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The chart says the S&P500 could fall to 1600

Heads and Shoulders – not always accurate, but you get the idea. Picture: Getty Images

The Head and Shoulders experts are popping up everywhere these days.

Never has there been a price pattern searched for or imagined in people’s minds more than the infamous Head & Shoulders Pattern. Funny, as much as they love to talk about it and as much airtime as it gets on the TV and Internets, it’s actually one of the more rare patterns driven by supply and demand.

The reason it is so rare is because, by definition, it is a reversal pattern. Since markets trend, and ongoing trends tend to continue trending in their direction, by looking for a Head and Shoulders Pattern, you are doing the exact opposite of what we’re trying to do here in the first place: recognise trends.

As a simple definition, a Head and Shoulders pattern, in this case, a Head and Shoulders Top, is made up of two higher highs (the “Left Shoulder” and the “Head”), followed by a lower high (“Right Shoulder”). After each of the prior higher highs, the ensuing sell-offs should find support near a similar point. This is what is called the “Neckline”.

After the final lower lower high, the right shoulder if you will, prices sell off once again and ultimately break below that “Neckline”. This confirmation is the final piece of the puzzle to properly label it a, “Head and Shoulders Top”.

Currently, we are seeing such a pattern developing in the S&P500 Index. With a Left Shoulder in 2014, the Head throughout the Spring and Summer last year, and now a Right Shoulder in Q4, we have a Neckline near the 1860-1870 area. The S&P trading below that level, and only below that, would confirm that this is indeed, the rare structural topping pattern known as Head & Shoulders:

Here is the key: whether it is a head and shoulders pattern or not, is really the least important part of what we’re discussing here. Whatever stupid name you give these patterns is irrelevant. What we’re more concerned with are the implications of such a pattern being completed.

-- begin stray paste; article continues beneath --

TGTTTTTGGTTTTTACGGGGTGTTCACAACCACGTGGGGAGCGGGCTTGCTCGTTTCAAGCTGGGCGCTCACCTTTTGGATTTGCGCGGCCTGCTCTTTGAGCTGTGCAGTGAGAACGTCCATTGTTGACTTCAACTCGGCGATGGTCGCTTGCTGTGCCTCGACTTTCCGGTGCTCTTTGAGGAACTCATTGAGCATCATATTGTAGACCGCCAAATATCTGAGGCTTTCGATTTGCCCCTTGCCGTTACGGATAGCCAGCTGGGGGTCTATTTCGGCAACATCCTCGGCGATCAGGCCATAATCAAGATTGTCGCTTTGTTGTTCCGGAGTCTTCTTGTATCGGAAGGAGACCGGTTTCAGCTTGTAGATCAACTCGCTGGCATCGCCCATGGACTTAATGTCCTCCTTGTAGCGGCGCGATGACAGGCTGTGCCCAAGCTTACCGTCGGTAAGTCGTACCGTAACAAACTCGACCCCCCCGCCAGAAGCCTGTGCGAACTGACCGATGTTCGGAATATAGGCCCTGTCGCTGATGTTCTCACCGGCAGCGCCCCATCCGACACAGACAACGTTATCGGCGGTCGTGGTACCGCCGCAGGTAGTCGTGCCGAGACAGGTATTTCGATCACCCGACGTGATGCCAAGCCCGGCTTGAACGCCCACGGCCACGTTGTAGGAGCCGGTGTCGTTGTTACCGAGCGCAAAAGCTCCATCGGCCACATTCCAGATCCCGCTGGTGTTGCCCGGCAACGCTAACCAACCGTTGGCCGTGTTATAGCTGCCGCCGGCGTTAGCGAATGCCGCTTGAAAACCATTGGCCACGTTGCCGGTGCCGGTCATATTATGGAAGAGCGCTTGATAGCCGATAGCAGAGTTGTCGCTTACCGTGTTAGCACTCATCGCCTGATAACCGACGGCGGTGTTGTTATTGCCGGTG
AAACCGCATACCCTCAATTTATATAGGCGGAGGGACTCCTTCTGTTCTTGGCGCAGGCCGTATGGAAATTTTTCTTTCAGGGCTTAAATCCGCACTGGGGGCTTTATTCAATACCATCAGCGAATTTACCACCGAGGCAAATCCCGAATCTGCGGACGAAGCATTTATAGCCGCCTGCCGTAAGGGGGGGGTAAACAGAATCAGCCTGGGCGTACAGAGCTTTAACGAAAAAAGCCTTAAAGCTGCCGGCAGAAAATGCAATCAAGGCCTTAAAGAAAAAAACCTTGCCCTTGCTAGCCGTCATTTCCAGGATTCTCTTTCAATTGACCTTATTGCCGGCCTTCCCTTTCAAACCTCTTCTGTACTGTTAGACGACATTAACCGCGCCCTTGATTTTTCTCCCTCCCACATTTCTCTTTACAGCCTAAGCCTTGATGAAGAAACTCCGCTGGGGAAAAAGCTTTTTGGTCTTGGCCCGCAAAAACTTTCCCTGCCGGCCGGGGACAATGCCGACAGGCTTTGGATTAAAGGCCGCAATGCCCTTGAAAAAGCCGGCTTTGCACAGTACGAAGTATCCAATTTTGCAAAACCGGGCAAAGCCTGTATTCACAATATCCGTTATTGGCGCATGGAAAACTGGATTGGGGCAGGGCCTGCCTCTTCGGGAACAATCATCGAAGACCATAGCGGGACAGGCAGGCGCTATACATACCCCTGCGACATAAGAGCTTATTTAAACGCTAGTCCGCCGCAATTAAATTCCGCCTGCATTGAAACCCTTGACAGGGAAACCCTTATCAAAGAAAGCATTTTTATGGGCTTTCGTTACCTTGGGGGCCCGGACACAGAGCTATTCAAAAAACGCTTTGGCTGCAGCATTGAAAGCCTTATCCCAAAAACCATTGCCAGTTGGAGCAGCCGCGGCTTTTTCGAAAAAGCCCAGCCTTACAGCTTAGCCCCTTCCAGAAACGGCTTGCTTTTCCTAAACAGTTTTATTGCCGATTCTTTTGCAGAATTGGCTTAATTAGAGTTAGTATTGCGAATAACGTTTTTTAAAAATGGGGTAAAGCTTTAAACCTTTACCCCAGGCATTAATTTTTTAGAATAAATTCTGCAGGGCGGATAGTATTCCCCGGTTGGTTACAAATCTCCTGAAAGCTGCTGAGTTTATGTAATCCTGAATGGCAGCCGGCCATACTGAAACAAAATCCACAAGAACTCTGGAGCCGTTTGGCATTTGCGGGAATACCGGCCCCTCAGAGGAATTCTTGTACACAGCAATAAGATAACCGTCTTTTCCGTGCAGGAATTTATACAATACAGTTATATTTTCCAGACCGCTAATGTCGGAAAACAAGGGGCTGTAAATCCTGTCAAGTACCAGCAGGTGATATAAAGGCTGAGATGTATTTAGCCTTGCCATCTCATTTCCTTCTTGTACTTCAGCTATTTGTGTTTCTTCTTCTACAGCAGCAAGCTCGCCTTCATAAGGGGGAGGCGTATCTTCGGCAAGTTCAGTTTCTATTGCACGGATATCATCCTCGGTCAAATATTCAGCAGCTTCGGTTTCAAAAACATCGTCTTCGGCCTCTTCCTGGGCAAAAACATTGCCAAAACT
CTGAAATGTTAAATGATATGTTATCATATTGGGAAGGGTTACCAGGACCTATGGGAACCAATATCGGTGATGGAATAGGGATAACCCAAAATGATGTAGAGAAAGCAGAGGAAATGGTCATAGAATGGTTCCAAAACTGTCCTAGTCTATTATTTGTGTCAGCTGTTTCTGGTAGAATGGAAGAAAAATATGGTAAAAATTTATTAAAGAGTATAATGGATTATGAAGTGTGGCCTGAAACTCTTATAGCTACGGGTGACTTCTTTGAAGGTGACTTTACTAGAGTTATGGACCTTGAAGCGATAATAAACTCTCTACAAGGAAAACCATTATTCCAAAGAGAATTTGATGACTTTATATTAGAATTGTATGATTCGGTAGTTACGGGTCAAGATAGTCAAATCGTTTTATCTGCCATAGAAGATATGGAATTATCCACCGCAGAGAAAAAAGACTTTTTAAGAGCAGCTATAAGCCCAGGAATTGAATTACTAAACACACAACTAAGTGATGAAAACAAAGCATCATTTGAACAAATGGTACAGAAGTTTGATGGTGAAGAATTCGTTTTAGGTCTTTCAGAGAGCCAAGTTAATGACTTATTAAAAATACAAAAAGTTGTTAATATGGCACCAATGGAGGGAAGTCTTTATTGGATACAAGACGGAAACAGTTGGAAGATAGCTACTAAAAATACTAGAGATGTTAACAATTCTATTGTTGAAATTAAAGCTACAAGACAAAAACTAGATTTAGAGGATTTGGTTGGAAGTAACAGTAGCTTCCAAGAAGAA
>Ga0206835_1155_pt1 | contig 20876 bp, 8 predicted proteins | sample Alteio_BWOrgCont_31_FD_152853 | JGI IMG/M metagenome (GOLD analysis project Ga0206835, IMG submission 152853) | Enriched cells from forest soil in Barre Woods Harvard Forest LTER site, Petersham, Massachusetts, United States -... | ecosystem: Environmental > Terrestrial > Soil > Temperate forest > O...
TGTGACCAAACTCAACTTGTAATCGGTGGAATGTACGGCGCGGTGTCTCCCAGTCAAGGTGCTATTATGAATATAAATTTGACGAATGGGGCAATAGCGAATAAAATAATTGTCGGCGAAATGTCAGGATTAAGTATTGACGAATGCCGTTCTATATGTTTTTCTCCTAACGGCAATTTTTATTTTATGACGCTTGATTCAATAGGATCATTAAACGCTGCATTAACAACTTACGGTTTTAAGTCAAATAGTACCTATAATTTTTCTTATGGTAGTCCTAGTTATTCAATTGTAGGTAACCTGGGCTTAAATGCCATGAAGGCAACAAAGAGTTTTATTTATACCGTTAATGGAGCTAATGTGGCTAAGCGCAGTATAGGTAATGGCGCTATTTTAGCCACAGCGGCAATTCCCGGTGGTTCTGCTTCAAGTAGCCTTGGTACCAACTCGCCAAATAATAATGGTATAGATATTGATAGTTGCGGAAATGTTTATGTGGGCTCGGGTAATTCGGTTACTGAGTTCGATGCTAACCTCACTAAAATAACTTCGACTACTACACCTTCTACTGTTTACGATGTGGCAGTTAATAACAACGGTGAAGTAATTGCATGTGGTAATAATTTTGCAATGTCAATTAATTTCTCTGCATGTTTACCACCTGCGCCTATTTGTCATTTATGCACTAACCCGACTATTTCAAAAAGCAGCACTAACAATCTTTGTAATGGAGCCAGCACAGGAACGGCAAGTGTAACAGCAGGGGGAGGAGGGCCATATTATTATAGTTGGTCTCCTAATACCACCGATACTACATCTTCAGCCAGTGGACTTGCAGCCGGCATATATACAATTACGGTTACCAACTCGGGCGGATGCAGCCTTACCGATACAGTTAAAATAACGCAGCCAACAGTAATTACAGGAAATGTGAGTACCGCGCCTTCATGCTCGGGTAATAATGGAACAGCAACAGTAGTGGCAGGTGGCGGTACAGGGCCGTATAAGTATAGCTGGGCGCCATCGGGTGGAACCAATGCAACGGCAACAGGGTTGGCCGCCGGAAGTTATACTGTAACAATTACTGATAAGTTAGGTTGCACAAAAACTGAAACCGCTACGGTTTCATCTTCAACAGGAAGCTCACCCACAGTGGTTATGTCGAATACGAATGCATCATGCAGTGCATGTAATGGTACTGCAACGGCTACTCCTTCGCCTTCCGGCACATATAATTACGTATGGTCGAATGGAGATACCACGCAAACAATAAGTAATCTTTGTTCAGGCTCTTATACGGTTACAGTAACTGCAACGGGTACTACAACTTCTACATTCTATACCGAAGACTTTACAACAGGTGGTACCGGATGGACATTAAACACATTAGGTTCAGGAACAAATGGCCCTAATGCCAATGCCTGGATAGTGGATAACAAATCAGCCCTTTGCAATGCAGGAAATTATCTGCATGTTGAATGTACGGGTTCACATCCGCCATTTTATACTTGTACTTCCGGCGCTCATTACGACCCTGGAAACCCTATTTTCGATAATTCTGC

The measured move target based on a completion of a Head and Shoulders Top is the distance between the top of the Head and the Neckline, subtracted from the Neckline. Our math gives us about 1870 minus 270, which would take us down under 1600 in the S&P500. This has been a target of mine for months, so it’s nothing too exciting from our standpoint. It really just confirmation of everything we’re seeing elsewhere.

I still think this is a sell any strength market environment. Any breaks of a neckline this week, or next, would likely lead to another 14-15% of downside for this market. I don’t think it’s anything irregular and would really just be a nice correction after a monster rally in the market since 2009.

Think about it: A 25% correction in prices after a 220% rally in 6 years? Seems pretty reasonable, if you ask me. I don’t see any sense is using words like Turmoil or Crisis, just so we can sell ads and drive page views. For market participants, who are only here to make money in the market, not scare their audience for personal gain, I think this would be perfectly normal.

We’ve been leaning on the short side for months now and would look to sell into strength, especially towards 1980, if we get up there. Also, I would definitely be aggressively adding to short positions if the S&P500 is below its Neckline. I think the levels are clean and this is a pretty simple setup.

No reason to over-complicate things, right?

This post originally appeared on All Star Charts. Copyright 2016. Follow All Star Charts on Twitter.

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